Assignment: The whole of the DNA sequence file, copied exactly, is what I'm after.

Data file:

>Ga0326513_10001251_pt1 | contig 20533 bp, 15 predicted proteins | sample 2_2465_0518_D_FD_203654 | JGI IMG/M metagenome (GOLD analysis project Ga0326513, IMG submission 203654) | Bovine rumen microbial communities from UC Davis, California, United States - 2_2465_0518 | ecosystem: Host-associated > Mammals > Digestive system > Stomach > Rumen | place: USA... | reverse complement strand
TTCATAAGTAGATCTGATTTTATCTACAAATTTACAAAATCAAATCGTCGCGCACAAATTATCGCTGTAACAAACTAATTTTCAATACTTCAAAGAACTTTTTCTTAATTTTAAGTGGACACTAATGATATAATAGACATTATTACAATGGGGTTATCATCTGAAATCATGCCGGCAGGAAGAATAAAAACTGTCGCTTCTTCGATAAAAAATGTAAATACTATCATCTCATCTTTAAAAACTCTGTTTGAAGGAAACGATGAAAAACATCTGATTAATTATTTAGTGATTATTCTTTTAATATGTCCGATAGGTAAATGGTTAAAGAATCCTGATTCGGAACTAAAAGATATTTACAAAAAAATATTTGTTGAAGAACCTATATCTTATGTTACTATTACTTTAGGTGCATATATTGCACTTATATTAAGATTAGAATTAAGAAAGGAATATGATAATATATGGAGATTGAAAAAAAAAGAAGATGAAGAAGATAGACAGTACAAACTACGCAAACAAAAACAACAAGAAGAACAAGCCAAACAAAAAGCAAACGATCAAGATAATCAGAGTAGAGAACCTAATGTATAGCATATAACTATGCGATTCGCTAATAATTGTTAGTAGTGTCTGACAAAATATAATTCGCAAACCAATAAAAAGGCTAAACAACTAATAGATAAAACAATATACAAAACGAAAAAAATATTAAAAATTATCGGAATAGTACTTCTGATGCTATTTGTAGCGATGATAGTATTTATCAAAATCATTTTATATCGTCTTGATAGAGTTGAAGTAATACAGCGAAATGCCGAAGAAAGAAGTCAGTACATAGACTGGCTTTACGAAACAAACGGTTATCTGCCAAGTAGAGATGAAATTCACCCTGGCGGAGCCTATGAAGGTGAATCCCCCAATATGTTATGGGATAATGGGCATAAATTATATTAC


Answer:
>Ga0326513_10001251_pt1 | contig 20533 bp, 15 predicted proteins | sample 2_2465_0518_D_FD_203654 | JGI IMG/M metagenome (GOLD analysis project Ga0326513, IMG submission 203654) | Bovine rumen microbial communities from UC Davis, California, United States - 2_2465_0518 | ecosystem: Host-associated > Mammals > Digestive system > Stomach > Rumen | place: USA... | reverse complement strand
TTCATAAGTAGATCTGATTTTATCTACAAATTTACAAAATCAAATCGTCGCGCACAAATTATCGCTGTAACAAACTAATTTTCAATACTTCAAAGAACTTTTTCTTAATTTTAAGTGGACACTAATGATATAATAGACATTATTACAATGGGGTTATCATCTGAAATCATGCCGGCAGGAAGAATAAAAACTGTCGCTTCTTCGATAAAAAATGTAAATACTATCATCTCATCTTTAAAAACTCTGTTTGAAGGAAACGATGAAAAACATCTGATTAATTATTTAGTGATTATTCTTTTAATATGTCCGATAGGTAAATGGTTAAAGAATCCTGATTCGGAACTAAAAGATATTTACAAAAAAATATTTGTTGAAGAACCTATATCTTATGTTACTATTACTTTAGGTGCATATATTGCACTTATATTAAGATTAGAATTAAGAAAGGAATATGATAATATATGGAGATTGAAAAAAAAAGAAGATGAAGAAGATAGACAGTACAAACTACGCAAACAAAAACAACAAGAAGAACAAGCCAAACAAAAAGCAAACGATCAAGATAATCAGAGTAGAGAACCTAATGTATAGCATATAACTATGCGATTCGCTAATAATTGTTAGTAGTGTCTGACAAAATATAATTCGCAAACCAATAAAAAGGCTAAACAACTAATAGATAAAACAATATACAAAACGAAAAAAATATTAAAAATTATCGGAATAGTACTTCTGATGCTATTTGTAGCGATGATAGTATTTATCAAAATCATTTTATATCGTCTTGATAGAGTTGAAGTAATACAGCGAAATGCCGAAGAAAGAAGTCAGTACATAGACTGGCTTTACGAAACAAACGGTTATCTGCCAAGTAGAGATGAAATTCACCCTGGCGGAGCCTATGAAGGTGAATCCCCCAATATGTTATGGGATAATGGGCATAAATTATATTAC